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Did you know Zion National Park was Utah’s First National Park? Well, I didn’t, but after visiting I can tell why this enchanting 147,000-acre parkland was named so in 1919. Hiking in Zion is world famous, lucky for us Utahns, it is only a few hour drive away from Northern Utah. There are many family friendly hikes in the park. One of the most legendary is the Zion Narrows. Doing this hike with kids intimidated me when we were planning our trip, but it proved to be our favorite hike of all. 

The Narrows allows hiking in the Virgin River gorge surrounded by majestic walls, hanging gardens and nice cool temperatures to escape the summer heat. Water is usually knee to waist deep. We hiked with our two toddlers in Deuter hiking carriers. When water was shallow enough, we let them out to explore. 

The great thing about this hike itself is the destination. You can turn around whenever you feel. The most common turn around points for families are House Rock (1 mile), Orderville Canyon (2 miles) and Wall Street (begins at Orderville and ends a little over half mile after) Zion Adventure Company has a great Narrows Trip Planner to help you plan beforehand. 


  • The recommended times to go are from early spring into summer. This allows for warmer temperatures and by then the spring run off has receded which makes hiking easier and safer. 
  • Make sure to check current weather conditions before you go. The National Weather Service website has updates on weather forecast and flash flood warnings. You can also stop at the Visitor Center or any park ranger office for information.
  • One of the main risks with hiking through a slot canyon is flash floods. During a flash flood, the water level rises quickly, within minutes, possibly within seconds. The Narrows are closed when the National Weather service issues a flash flood warning and for two hours after, so make sure to check before you go!
  • Use the bathroom! There are no bathrooms in The Narrows. Make sure everyone uses the restroom at the Temple of Sinewava stop before you begin your hike. 


  • FOOTWEAR: Having the right footwear is key to having a enjoyable hike through the slot canyon.  On their website, The National Park Service describes walking through The Narrows, like walking on slippery bowling balls. Good options for footwear are hiking boots with neoprene socks (you can pick these up from your outdoor retailer for around $20), water shoes (my favorite are the Keen and Tevas) or some old athletic shoes. Water shoes and athletic shoes are good for short hiking times, if you are planning on doing more than 2 hours, I’d go with hiking boots with neoprene socks. 
  • WALKING STICKS: One thing I wish I would have brought with us were walking sticks. I fell in the water (which was nice and refreshing don’t get me wrong) at least 5 times while carrying my daughter on my back in her carrier. The extra stability would have been amazing. Other hikers had wooden sticks, trail poles and broom handles, yes broom handles. May be a little funny looking, but they didn’t fall into the water repeatedly like I did.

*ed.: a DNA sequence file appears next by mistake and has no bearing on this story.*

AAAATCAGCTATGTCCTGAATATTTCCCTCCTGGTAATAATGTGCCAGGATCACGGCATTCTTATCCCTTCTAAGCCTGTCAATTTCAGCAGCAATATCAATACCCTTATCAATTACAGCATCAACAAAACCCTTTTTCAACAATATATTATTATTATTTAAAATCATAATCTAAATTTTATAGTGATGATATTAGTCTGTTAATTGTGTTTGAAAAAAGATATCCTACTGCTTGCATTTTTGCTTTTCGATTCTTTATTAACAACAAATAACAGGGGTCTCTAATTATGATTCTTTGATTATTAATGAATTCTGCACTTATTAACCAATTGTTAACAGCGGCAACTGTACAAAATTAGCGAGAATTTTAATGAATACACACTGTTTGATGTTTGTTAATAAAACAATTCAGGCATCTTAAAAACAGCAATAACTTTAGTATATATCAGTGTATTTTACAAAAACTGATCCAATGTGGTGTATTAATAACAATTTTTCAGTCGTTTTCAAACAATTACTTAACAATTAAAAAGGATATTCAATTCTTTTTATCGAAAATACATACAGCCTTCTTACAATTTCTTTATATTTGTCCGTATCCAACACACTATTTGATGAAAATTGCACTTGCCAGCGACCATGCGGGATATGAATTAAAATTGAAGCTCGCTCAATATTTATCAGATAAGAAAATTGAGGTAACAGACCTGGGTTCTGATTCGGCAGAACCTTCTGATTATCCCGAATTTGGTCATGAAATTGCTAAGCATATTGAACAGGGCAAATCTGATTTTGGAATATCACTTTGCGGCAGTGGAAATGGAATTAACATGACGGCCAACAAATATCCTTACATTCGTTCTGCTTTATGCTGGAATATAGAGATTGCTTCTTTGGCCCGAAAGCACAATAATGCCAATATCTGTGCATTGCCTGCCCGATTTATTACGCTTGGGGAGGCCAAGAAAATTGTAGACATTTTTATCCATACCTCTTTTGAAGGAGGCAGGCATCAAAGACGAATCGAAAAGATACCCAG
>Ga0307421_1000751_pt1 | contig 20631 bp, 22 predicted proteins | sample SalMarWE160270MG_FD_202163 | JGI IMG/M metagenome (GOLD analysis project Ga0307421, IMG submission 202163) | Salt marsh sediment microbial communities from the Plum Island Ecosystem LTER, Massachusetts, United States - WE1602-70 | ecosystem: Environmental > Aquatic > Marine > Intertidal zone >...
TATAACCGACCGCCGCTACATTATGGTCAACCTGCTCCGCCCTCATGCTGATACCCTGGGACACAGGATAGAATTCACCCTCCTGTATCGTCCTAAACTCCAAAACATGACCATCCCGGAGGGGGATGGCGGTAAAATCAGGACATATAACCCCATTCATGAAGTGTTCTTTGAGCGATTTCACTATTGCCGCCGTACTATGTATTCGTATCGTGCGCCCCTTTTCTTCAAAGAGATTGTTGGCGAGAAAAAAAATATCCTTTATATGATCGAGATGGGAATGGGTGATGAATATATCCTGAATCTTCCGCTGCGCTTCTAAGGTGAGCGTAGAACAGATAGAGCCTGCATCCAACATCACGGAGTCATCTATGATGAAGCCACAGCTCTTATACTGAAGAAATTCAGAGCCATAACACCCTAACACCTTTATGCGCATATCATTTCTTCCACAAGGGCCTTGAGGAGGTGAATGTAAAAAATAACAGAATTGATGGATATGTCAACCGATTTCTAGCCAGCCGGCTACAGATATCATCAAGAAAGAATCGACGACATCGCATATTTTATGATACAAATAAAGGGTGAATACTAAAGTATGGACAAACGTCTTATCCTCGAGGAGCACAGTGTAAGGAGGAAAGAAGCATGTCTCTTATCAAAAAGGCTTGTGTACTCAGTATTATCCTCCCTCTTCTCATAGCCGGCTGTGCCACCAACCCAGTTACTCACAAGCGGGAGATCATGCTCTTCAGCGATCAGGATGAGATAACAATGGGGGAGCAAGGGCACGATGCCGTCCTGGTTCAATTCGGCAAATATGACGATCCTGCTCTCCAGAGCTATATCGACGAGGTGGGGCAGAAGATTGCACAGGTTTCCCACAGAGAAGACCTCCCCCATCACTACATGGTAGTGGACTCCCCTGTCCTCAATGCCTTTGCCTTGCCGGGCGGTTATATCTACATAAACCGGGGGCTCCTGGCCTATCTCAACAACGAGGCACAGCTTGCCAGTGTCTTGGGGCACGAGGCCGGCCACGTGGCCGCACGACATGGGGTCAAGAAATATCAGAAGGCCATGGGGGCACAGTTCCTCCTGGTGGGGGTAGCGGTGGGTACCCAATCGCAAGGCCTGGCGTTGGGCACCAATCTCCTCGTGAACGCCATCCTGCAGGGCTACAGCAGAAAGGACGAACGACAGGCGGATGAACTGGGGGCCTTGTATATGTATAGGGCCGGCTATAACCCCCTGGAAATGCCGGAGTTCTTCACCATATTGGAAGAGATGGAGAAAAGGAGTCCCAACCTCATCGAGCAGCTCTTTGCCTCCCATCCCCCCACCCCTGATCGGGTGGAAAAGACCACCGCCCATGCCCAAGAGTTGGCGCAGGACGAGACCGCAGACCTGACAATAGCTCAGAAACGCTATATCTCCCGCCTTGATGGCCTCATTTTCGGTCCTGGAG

• If you arrive early enough you will find a pile of walking sticks left by previous hikers at the entrance to the Narrows (after you walk down Riverside Walk). The Visitor Center or Sol Foods Supermarket in Springdale also have hiking sticks for purchase. You can also check with one of the local outfitting companies around the park to rent them (around $7). 
  • FOOD: Make sure to pack lots of water!. Pack what you think you’ll need, then add one more bottle. My husband and I both carried our CamelBak hydration packs. The bladder fit right into our hiking carrier pouches. Bring some high energy snacks, jerky, trail mix and granola bars are good options. We brought some fruit squeeze pouches that our kids love, they were easy for them to eat while being carried. 
  • CLOTHING: Hypothermia is a real danger when hiking The Narrows. Make sure to dress in layers. We visited in August so temperatures were well above 100 degrees (F) My children wore their swimsuits with no cover ups. My husband and I wore our swimsuits with a light layer over them. I packed some layers for my kids in a ziploc bag, just in case they got too cold. 

Thanks Mandi for the good info! Now, who's ready to go!

What do you guys think? It sounds pretty doable with almost any age! Be sure to tag #thesaltproject so we can see you hiking The Narrows!

Helpful Tips

To get to the Trailhead: 

  • Ride the shuttle in Zion Canyon to Temple of Sinawava (last stop, takes about 45 minutes during summer season) Walk through the Riverside Walk (1 mile and wheelchair/stroller friendly) to arrive at the Gateway to the Narrows. 
  • Length: Variable, up to 16 miles
  • Intensity : Easy to moderate

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